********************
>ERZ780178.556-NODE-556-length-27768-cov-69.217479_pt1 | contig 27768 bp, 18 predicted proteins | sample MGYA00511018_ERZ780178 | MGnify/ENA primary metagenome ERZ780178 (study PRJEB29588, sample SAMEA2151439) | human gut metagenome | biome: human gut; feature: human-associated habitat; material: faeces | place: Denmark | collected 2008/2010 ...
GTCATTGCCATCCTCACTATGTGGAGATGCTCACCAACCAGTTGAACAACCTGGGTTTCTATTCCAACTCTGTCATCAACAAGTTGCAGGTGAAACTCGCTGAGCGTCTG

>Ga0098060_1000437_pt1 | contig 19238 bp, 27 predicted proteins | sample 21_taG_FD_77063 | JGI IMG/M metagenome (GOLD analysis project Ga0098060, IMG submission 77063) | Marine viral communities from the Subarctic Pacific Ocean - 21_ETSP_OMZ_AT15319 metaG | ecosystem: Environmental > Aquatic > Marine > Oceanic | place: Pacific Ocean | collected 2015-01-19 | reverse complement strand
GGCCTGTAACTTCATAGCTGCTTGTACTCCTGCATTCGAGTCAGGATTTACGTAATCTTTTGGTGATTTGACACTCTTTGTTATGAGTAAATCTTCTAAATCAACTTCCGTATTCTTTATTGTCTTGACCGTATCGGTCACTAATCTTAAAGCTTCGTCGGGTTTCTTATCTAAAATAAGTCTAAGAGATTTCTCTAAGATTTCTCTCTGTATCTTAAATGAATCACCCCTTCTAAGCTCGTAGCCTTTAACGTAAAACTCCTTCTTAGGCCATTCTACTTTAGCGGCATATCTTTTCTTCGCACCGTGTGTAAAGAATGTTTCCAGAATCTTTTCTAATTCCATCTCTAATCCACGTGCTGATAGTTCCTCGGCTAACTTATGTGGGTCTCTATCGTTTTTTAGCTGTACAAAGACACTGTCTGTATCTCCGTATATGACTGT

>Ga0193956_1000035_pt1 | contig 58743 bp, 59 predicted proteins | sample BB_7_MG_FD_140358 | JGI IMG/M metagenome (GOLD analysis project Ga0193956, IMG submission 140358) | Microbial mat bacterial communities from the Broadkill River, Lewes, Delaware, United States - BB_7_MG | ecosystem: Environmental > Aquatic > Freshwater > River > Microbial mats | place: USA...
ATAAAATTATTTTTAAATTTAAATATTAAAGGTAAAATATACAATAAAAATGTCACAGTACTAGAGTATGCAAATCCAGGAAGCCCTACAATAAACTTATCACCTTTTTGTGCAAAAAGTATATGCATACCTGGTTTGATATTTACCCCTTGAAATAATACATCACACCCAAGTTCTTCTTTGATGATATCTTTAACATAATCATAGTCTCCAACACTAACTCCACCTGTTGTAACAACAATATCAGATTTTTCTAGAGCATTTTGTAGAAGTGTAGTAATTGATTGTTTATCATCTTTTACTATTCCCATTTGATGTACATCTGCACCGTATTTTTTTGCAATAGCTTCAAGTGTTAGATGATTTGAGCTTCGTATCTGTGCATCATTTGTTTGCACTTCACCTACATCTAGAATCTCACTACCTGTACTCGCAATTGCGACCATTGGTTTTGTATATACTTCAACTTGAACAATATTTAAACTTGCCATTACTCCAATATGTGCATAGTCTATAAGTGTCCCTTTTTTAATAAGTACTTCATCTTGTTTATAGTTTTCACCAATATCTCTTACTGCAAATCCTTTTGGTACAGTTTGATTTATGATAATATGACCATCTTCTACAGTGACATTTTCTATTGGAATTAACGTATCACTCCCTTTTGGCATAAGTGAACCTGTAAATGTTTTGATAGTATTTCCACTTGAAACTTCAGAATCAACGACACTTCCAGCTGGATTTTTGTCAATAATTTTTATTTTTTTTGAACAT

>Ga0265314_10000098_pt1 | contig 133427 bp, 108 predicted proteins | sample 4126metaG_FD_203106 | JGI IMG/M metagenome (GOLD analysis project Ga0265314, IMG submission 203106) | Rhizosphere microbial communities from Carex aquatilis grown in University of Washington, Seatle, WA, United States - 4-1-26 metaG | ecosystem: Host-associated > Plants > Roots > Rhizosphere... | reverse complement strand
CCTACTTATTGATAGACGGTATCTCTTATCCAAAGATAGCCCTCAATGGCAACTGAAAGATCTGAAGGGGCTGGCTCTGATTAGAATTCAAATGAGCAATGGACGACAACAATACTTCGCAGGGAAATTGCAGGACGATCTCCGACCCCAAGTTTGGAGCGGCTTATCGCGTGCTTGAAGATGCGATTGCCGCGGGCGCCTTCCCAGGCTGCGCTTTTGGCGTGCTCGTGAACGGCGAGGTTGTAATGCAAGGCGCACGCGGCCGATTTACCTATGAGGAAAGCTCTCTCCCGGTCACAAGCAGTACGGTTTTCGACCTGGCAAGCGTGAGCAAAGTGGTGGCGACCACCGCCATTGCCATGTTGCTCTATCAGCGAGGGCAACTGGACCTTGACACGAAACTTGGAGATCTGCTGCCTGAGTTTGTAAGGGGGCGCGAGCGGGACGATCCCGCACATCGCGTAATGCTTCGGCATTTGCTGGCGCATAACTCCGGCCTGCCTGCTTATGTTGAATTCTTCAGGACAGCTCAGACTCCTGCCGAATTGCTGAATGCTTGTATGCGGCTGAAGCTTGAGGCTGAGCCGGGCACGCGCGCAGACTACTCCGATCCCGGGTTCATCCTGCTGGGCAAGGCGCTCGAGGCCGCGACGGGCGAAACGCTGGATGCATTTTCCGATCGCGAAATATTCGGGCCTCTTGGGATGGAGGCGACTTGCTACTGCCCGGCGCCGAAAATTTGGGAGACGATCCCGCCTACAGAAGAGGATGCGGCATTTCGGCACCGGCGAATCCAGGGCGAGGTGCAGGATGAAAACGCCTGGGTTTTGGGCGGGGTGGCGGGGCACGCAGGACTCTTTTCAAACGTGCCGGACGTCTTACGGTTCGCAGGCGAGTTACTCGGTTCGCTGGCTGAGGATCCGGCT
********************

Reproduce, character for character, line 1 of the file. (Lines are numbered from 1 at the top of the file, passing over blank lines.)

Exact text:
>ERZ780178.556-NODE-556-length-27768-cov-69.217479_pt1 | contig 27768 bp, 18 predicted proteins | sample MGYA00511018_ERZ780178 | MGnify/ENA primary metagenome ERZ780178 (study PRJEB29588, sample SAMEA2151439) | human gut metagenome | biome: human gut; feature: human-associated habitat; material: faeces | place: Denmark | collected 2008/2010 ...